Making Friends. Building Academic Community. Finding Mentors.
The FIG program began in 1987 as a means of creating small, intentional learning communities within the large university setting. Since their inception 30 years ago, FIGs have linked clusters of courses to seminars facilitated by peer instructors. The number of FIGs increased steadily from 1987, when 4 clusters were offered, to today with over 150 clusters offered. As we study the effects of the FIG program on student persistence and retention rates, we can report that FIG students return for their second year and graduate at higher rates than students who were not in a FIG.
(pending publishing, L. Aulck, J. Mathers, C. Lee, G. Mancinelli, A. Lau, M. Sun, J. West. Target journal: AERA Open).
“It was a such a friendly way to start my college life.”
—2016 FIG Student
FIGs are centered around GEN ST 199, a two-credit seminar taught by an upperclass student called a FIG Leader. Students can pick from a variety of FIGs that may or may not include 2–3 other courses. Students find FIGs valuable in making friends and learning about campus resources.
GEN ST 199 COURSE ASSIGNMENTS
Identify potential majors, plan course sequences for them, attend a related campus activity, write and reflect.
Connect with a UW alumnus or other individual who is currently working or has worked in a career you want to learn more about.
Explore a Seattle neighborhood and use UW Library resources to research issues of population health that affect residents in the area. Topics may include: affordable housing, business and industry, development and changing demographics, homelessness and homeless encampments, minority/ethnic populations and their culture, public art, public parks and green spaces, transportation and urban planning.
Pending publishing. L Aulck, J Mathers, C Lee, G Mancinelli, A Lau, M Sun, J West. Target journal: AERA Open.
“Having to complete these projects gave me a more concrete sense of what I want to accomplish in the coming few years.”
—2016 FIG Student
90% of students say their FIG leader is “open and approachable,” “provided useful guidance,” and “knew a lot about the UW.”
—2016 FIG Student Experience Summary
FIG Leaders take a 10-week training course prior to teaching their GEN ST 199 course where they design twelve unique lesson plans. Topics include time management, finances, academic preparation, diversity and inclusion, library resources and health and wellness.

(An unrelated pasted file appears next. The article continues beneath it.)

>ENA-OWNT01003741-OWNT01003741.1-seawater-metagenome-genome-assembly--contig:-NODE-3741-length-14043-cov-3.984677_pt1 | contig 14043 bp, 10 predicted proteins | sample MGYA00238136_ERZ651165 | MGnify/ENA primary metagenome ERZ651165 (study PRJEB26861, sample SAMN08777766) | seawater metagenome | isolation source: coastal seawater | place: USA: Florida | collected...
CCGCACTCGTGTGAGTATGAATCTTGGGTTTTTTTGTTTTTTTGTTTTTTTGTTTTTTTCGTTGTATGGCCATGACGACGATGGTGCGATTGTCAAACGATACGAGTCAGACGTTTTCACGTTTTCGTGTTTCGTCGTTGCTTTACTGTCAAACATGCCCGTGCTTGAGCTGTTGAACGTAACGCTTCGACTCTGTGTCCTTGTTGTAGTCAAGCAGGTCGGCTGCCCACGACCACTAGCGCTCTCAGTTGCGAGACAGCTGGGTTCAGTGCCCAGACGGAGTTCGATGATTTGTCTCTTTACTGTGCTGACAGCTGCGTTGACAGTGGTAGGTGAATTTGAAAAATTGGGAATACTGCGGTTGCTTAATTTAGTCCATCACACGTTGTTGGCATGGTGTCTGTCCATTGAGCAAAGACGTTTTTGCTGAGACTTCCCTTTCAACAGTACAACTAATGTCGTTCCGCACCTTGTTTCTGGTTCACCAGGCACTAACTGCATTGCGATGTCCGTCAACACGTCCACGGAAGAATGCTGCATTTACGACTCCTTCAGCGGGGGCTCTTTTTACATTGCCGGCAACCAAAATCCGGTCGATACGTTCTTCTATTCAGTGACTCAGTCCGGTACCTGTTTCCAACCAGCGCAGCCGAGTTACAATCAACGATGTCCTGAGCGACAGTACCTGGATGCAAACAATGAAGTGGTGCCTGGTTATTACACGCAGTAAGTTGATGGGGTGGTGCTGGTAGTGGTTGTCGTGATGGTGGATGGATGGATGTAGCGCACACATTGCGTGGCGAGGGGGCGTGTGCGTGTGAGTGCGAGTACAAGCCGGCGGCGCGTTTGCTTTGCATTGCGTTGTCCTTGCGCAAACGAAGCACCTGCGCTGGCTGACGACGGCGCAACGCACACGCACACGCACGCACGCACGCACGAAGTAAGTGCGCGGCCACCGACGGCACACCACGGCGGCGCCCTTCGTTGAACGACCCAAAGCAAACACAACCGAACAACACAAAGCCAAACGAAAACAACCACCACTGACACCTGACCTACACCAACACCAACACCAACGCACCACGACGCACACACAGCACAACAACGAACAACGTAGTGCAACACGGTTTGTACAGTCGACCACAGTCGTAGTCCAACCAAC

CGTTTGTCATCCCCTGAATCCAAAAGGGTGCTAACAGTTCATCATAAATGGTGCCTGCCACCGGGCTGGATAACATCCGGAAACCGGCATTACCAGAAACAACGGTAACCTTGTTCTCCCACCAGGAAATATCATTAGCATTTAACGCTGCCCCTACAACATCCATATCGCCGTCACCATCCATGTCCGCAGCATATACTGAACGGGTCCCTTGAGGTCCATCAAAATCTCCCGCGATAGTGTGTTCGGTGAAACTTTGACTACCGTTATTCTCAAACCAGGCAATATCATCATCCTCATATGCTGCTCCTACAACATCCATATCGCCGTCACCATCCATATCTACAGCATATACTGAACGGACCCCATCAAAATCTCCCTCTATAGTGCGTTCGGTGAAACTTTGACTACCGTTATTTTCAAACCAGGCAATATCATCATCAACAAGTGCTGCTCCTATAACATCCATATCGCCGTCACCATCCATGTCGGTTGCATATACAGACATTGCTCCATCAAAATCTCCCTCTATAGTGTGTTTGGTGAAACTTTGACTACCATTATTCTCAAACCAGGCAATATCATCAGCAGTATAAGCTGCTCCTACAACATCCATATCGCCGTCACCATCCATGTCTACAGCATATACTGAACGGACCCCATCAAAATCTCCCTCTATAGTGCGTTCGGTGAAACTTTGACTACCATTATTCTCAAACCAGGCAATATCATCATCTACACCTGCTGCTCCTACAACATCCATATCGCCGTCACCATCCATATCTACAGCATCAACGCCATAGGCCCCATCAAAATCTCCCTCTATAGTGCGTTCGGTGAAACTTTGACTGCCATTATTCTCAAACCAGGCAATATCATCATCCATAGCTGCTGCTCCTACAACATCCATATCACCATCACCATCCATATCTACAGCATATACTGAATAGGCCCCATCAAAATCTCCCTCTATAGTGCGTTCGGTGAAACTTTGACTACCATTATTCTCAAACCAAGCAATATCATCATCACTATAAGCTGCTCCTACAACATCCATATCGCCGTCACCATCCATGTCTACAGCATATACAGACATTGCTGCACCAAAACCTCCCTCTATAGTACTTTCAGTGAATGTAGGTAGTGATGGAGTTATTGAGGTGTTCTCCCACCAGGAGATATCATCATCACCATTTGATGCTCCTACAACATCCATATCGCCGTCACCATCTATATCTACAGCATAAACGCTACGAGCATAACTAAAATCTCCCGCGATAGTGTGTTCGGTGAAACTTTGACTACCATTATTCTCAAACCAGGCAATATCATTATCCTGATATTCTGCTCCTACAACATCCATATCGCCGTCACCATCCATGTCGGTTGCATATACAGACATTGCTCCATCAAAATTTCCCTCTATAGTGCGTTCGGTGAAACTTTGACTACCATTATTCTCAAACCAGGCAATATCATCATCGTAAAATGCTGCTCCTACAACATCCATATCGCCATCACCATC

FIG leaders have a wide variety of majors, representing nine different colleges/schools on campus, with the most popular majors being Biology, Business Administration, Communication, Informatics and Public Health.
“I loved being able to help students adapt to their first year at UW in the best way possible.” —2017 FIG Leader
Pending publishing, L. Aulck, J. Mathers, C. Lee, G. Mancinelli, A. Lau, M. Sun, J. West. Target journal: AERA Open.
While FIG enrollment significantly increased the re-enrollment and graduation percentages for all under-represented students, the highest gains were seen among Hispanic students with a nearly 6% increase in second year re-enrollment and a 8% increase in graduation rates.
Friday, April 6, 2018
120 Mary Gates Hall Box 352825
Seattle, WA 98195-2825
Academic Year: M-F 8:30 a.m.–4:30 p.m. (PDT)
Summer: M-Th 7:30 a.m.–4:30p.m.; Fri. 10 a.m.–3 p.m.
Closed during University holidays.
First Year Programs fosters a successful undergraduate student experience through strategic programming that focuses on positive academic transitions and the development of learning communities. Through partnerships with faculty, staff, alumni, and student leaders our programs create the space for students to define how they will engage, learn, and thrive at the University of Washington.